Digit Dog and Calculating Cat are playing the game. They both think that they will win. What do you think?

Which square

Look at where they have placed their counters. Who do you think will win? Why do you think that?

When you are playing the game do you notice that you get some totals more than others?

Which numbers are the best to put your counters on? Are there any numbers you don’t want to put your counters on? Can you explain why you think that?

Play the game a few times to see if your ideas work.

Posted in Calculating, Making totals, Number sense

Using Numicon® to explore equivalences

equivalent shapes

The idea of equal value is fundamental to mathematical understanding. Children need to understand that the “=” symbol means “equal value” and not “here is the answer”.

Ask:

How can you make the scales balance?

Which Numicon® shape could go in the pan balance?

Screenshot 2019-11-11 10.43.28

What about this one?

How are you going to solve it? Explain your thinking.

What if ………..you changed the shapes?

 

Now using numerals.

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Can you model this with the pan balance and Numicon® shapes?

What’s the missing number? Explain how you know. Record the sentence.

Make up some of your own.

Make sets of problems like this to put with a pan balance in your enhanced provision.

Posted in Calculating, Making totals, Numicon

Using Numicon® to find pairs that make 10…..again

Balancing 10

Numicon® shapes are weighted and so are the perfect resource for exploring equivalences. Make sure that learners have had the opportunity to play with the scales and the shapes before doing the challenge.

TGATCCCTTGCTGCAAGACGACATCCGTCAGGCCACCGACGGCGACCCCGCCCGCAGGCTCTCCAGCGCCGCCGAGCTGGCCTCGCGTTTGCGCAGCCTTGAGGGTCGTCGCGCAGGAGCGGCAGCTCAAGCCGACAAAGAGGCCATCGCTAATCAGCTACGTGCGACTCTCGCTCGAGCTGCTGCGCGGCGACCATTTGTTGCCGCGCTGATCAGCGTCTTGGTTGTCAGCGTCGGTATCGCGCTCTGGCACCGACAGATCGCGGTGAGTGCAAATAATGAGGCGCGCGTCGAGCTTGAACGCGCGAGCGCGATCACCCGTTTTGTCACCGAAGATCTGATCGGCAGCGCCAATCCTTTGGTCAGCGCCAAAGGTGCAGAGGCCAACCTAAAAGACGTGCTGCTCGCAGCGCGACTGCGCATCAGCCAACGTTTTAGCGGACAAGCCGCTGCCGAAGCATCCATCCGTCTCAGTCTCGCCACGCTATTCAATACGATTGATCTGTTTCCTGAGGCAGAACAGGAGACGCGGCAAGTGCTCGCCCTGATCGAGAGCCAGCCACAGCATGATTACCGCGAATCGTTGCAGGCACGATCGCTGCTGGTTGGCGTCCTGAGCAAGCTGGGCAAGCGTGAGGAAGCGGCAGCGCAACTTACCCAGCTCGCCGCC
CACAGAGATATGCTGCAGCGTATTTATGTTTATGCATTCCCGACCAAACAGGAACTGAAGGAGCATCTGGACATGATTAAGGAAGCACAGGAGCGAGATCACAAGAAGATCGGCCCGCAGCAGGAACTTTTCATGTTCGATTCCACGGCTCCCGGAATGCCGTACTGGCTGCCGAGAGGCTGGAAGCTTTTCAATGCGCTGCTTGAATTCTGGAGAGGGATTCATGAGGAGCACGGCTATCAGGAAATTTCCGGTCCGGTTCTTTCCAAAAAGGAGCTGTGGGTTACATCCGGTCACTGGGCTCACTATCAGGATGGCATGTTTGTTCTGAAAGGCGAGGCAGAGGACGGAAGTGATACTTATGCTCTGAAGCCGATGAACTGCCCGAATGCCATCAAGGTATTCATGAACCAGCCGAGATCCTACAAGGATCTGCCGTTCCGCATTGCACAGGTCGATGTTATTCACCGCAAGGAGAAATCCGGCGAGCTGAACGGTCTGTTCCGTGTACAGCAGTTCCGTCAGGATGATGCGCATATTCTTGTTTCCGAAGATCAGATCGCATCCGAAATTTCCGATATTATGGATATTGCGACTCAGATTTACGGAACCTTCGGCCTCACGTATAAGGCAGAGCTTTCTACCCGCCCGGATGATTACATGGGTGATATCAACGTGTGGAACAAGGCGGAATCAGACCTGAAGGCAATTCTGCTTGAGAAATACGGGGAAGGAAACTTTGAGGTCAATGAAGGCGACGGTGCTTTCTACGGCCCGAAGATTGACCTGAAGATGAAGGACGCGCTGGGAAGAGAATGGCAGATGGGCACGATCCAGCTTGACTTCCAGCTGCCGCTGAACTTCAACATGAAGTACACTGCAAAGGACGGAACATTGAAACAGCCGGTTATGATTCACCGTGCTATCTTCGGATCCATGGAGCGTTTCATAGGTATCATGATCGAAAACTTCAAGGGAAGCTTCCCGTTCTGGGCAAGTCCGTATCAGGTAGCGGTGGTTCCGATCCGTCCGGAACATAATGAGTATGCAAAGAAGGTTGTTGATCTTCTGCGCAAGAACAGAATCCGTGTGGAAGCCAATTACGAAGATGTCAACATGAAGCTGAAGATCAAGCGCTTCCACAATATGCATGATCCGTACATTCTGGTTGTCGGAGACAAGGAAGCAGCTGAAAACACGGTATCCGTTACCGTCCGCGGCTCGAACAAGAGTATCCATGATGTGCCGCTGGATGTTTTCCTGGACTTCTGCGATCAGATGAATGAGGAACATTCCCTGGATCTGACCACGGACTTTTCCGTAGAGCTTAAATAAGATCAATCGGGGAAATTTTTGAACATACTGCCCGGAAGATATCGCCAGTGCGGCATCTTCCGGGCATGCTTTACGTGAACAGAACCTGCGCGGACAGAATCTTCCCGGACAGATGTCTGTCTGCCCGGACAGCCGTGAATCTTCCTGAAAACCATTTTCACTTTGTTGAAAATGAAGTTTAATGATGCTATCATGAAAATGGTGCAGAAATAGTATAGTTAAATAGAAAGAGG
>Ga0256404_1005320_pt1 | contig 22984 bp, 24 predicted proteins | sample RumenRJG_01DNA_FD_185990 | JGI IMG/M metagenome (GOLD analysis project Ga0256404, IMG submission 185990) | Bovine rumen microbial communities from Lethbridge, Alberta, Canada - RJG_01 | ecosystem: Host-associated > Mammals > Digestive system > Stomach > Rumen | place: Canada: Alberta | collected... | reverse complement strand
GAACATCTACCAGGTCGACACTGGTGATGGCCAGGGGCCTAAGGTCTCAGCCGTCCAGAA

Ask:

How are you going to record what you have found?

Learners might:

  1. Use the shapes and an equals sign (download here) as a record. Ask children to explain what they have done. Ask:

Are all the pairs different?

How do you know that your pair of shapes are equal to 10?

Screenshot 2019-10-17 18.09.55

 

2. Use a pan balance working board (download here) to record the shapes on.

Screenshot 2019-10-17 18.10.54

3. Select a written number sentence (download here) that matches their shapes.

Screenshot 2019-10-17 18.33.40

4. Record in their own way.

5. Record number sentences.

Posted in Making totals, Numicon

Using Numicon® to find pairs that make 10

Digit Dog is looking for two Numicon® shapes that are equal to the 10 shape. Calculating Cat is challenging him to find another two shapes, and then another two, and then another two.

Making 10 with Numicon

 

Find one example, then another, then another, then one your friend hasn’t found is a good strategy to encourage learners to use their reasoning skills. Once they have found one pair of shapes challenge them to find another pair, ask:

Is this pair different?

How will you know when you have found all the pairs?

How are you going to record your work?

Look at the pairs that your friend has found. Are they the same? Different?

Are there any shapes you haven’t used? Why?

Encourage learners to check their pairs by putting them on the 10 shape.

Screenshot 2019-09-26 17.48.19Screenshot 2019-09-26 17.48.11

Can you put your pairs of shapes in order?

Why can’t you use the 5 shape?

What if……….

You choose three shapes to total 10? How many ways can you do it?

 

 

Posted in Making totals

Find a pair of cards that make 10, and another, and another……..